I won’t sit here and pretend to be privy to some secret cosmological truth after just two semesters of college. Better men than me have spent their entire lives pondering, only to leave this planet just as confused, if not more, than when they entered. A theory of everything would shake the foundations of my beliefs, no doubt, but I must admit I would commit my life and career to searching for such a theory if given the chance. Maybe this suggests that I would make a bad scientist, or perhaps that I am a bad Christian. Though I have no solid answers, what I do have is a head full of questions. Continue reading Free Will-y?
Liturgical services have an officiant, they have acolytes, and they have a congregation. So does racism. Continue reading We, the Congregants: The Liturgy of Racism
I am a pacifist. I believe that when Jesus said “turn the other cheek”, He meant it; that when Jesus said “love your enemies and pray for those who persecute you”, He meant it; that when Jesus gave the Sermon on the Mount, He meant every word he said. If you choose to look at the teachings of Jesus from this perspective, it’s clear that … Continue reading On Privilege and Pacifism
This afternoon, President Trump ordered that the nation’s Governors allow their churches to reopen this weekend, deeming them essential to America. A few thoughts on this: Continue reading Are Churches Essential to America?
“It is disturbing that our nation has become comfortable with weekly broadcasts of black bodies falling to the ground. It’s become an unsolicited prime time series that we all hope and pray will be cancelled from the collective consciousness of America’s civic memory… The death of Ahmaud Arbery is not an anomaly but a historical pattern of behavior that binds every American to an unexamined history of our nation.” – Rev. Dr. Otis Moss, III Continue reading A Requiem for Ahmaud Arbery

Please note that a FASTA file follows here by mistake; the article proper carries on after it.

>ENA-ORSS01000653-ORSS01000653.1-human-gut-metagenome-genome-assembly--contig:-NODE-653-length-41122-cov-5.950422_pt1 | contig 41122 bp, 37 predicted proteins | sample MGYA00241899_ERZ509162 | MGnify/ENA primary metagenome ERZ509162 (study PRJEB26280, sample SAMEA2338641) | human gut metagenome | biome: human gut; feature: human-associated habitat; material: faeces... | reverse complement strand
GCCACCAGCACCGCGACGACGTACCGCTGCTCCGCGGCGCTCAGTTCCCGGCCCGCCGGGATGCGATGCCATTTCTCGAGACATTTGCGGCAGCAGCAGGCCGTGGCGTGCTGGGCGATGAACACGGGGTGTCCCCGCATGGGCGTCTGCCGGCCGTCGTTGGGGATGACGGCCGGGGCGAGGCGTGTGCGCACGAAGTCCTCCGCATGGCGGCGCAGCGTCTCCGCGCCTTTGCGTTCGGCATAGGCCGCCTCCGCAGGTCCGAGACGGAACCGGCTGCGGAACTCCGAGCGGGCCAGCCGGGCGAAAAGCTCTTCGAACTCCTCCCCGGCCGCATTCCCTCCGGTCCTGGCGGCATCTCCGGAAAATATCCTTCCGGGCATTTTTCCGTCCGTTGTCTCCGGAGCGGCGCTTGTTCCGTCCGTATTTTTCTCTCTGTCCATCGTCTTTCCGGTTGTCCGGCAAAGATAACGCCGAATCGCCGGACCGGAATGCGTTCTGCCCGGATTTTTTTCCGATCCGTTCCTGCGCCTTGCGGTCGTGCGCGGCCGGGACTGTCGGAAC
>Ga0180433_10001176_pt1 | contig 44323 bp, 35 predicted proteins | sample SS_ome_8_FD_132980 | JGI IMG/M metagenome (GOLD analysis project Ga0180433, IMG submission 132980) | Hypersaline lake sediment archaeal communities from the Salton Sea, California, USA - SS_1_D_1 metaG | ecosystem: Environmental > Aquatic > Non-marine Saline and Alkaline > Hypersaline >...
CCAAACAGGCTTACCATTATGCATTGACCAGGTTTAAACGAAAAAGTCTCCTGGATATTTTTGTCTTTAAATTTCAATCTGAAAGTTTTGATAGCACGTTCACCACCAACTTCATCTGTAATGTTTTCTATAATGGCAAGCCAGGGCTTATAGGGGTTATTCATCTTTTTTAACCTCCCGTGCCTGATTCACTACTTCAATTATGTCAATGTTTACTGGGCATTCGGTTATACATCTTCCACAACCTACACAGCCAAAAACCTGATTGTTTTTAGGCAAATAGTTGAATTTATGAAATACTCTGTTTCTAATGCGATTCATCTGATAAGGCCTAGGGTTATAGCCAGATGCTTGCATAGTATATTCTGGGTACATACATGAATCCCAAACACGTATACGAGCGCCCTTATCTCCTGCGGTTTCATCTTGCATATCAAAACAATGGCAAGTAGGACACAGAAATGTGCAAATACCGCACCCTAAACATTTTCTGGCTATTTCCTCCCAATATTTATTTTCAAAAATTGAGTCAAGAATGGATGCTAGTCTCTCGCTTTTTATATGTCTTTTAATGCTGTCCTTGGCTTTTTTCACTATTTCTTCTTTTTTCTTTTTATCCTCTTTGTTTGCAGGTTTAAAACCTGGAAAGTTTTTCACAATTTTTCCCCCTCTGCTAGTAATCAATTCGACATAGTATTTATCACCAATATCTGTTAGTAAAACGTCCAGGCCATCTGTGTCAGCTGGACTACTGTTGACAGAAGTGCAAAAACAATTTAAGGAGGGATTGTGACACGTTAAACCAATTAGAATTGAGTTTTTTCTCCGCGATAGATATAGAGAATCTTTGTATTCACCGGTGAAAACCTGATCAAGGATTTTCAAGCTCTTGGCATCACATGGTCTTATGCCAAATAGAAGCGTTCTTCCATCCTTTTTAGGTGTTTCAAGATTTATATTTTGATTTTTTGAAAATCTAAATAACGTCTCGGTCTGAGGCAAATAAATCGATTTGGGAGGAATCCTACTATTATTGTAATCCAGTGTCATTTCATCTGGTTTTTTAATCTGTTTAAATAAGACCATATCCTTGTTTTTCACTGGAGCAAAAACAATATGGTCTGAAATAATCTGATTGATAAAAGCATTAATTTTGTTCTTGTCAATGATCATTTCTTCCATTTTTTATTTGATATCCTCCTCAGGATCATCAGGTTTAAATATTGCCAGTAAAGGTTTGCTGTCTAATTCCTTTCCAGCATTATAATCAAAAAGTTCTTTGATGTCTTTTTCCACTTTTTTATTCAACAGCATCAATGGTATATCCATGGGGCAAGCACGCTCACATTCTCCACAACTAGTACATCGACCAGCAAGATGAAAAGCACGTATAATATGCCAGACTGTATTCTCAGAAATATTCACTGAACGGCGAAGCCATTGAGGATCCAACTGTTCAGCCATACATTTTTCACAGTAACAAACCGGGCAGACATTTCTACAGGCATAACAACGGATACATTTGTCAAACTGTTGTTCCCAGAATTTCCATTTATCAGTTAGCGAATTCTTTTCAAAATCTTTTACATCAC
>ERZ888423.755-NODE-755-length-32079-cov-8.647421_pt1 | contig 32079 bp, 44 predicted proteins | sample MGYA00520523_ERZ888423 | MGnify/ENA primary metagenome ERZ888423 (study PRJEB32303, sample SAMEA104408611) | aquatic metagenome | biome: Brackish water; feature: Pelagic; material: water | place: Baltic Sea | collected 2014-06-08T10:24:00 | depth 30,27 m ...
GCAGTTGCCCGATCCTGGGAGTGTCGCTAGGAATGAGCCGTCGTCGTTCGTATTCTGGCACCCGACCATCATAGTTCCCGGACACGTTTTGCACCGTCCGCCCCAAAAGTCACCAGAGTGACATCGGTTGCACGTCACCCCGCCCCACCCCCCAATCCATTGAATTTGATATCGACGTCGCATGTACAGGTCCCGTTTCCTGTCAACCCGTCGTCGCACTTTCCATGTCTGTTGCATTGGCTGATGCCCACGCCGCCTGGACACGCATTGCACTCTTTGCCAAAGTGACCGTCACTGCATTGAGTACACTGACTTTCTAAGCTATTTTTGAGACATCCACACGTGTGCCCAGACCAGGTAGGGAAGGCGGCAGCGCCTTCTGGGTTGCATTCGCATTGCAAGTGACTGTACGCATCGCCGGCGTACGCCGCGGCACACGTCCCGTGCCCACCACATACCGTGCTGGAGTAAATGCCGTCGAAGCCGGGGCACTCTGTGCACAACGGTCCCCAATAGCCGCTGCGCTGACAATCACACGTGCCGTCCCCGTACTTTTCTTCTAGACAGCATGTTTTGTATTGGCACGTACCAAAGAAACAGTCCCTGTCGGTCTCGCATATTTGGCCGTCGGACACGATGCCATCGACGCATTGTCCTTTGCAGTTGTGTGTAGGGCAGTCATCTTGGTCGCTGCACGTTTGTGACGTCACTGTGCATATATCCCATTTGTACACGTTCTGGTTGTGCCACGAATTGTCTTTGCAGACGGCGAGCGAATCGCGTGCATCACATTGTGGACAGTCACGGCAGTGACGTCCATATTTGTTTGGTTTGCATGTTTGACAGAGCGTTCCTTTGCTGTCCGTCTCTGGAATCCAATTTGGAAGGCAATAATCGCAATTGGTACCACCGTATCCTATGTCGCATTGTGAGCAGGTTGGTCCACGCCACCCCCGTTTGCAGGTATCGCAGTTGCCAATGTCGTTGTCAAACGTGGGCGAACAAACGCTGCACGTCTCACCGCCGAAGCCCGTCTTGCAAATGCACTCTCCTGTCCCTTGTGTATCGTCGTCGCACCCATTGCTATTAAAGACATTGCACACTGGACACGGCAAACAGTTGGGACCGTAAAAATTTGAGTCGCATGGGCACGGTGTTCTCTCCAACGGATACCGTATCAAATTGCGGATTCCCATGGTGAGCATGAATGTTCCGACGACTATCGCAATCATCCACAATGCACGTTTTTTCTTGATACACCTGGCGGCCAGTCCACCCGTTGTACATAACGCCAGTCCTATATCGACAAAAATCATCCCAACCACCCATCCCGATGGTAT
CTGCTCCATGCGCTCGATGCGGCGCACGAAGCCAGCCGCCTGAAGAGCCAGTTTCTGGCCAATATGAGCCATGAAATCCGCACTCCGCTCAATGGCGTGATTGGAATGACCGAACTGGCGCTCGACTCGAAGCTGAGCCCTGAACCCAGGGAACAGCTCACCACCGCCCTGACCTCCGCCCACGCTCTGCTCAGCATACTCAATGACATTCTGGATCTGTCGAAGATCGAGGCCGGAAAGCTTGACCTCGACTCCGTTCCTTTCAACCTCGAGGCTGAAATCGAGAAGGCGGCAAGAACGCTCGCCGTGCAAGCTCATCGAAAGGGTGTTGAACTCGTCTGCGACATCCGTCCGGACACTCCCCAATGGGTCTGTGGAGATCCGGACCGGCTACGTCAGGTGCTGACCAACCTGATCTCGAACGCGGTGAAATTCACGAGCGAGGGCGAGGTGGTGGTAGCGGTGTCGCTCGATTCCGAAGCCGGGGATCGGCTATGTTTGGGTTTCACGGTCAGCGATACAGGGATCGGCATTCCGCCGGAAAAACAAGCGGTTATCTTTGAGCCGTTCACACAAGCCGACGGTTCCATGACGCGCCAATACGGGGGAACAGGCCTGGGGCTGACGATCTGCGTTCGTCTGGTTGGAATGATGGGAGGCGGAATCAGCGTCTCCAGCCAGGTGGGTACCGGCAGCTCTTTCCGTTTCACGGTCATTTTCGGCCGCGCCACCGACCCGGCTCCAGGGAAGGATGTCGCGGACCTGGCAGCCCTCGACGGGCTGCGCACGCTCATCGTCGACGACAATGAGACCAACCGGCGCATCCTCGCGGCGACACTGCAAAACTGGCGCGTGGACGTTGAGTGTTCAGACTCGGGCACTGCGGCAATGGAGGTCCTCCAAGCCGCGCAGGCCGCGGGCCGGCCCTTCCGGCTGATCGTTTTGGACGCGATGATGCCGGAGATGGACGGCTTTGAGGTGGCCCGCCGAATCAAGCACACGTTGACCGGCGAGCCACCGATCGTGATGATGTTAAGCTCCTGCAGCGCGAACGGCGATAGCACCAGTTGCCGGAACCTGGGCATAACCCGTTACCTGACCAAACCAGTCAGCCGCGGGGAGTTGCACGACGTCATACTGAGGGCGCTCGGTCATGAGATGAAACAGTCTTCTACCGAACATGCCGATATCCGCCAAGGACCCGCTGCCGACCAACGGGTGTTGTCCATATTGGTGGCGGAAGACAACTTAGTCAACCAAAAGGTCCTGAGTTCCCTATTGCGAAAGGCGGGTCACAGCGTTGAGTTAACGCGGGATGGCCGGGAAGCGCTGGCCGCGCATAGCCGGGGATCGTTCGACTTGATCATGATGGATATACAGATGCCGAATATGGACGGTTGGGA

300 people have more wealth than all the other inhabitants of China, India, the U.S., and Brazil combined? How can this be? And how have so many of us accepted this state of inequality as normal, and even as right and morally justified? Continue reading The Case for Jubilee Economics | pt. 4
Look back through history. Often times it easy to focus on the bad – the wars, the disasters, the plagues, the genocides, etc. But for now, let’s focus on the overlap of the good and the political. Think of one positive political change, preferably one that has happened during your lifetime. Once you have that change in mind, expand on it: think about all the individuals, groups, events, and processes that were involved in making that change go from a dream to a reality. I’m almost one-hundred percent certain that you’re list will be long and never fully complete. Continue reading The Case for Jubilee Economics | pt. 3
Since early March, my wife and I’s local church (like all other sane congregations) has cancelled in-person services in favor of online times of worship. These streamed services still take place during the same time (Sunday at 10am) and largely follow the same pattern (opening song, welcome statement, announcements, children’s time, liturgy, etc.). Continue reading Go to (your couch for) Church!
Not all debts are financial, but all debts are moral issues complete with ethical (and religious/spiritual) implications and considerations. To view the very idea of debt as something that can be solely isolated to the physical realm is wrong, because debt (of any type and any amount) creates and sustains a power dynamic between moral agents. Just as it is dangerous to over-spiritualize the idea of Jubilee, it’s equally dangerous to over-materialize the concept of debt. Continue reading The Case for Jubilee Economics | pt. 2
The ministry of Jesus as recorded in the Christian Gospels was full-to-the-brim with Jesus challenging the presumed authorities of those with power in His society. Jesus was not afraid to confront and disregard the authority of everyone from the orthodox religious leaders, to the elite financial figures of Palestine, or even the whole Roman Empire itself. Continue reading The Case for Jubilee Economics | pt. 1